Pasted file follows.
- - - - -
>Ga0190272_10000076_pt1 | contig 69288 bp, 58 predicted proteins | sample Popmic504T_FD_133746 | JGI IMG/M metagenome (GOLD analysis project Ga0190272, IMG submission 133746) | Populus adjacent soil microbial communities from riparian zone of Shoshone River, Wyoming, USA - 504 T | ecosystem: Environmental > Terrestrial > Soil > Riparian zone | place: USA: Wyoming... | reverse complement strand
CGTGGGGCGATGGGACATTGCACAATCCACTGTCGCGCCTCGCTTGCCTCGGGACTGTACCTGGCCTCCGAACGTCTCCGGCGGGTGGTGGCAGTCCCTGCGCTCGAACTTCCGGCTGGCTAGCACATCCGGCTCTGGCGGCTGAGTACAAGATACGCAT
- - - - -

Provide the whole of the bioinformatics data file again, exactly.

>Ga0190272_10000076_pt1 | contig 69288 bp, 58 predicted proteins | sample Popmic504T_FD_133746 | JGI IMG/M metagenome (GOLD analysis project Ga0190272, IMG submission 133746) | Populus adjacent soil microbial communities from riparian zone of Shoshone River, Wyoming, USA - 504 T | ecosystem: Environmental > Terrestrial > Soil > Riparian zone | place: USA: Wyoming... | reverse complement strand
CGTGGGGCGATGGGACATTGCACAATCCACTGTCGCGCCTCGCTTGCCTCGGGACTGTACCTGGCCTCCGAACGTCTCCGGCGGGTGGTGGCAGTCCCTGCGCTCGAACTTCCGGCTGGCTAGCACATCCGGCTCTGGCGGCTGAGTACAAGATACGCAT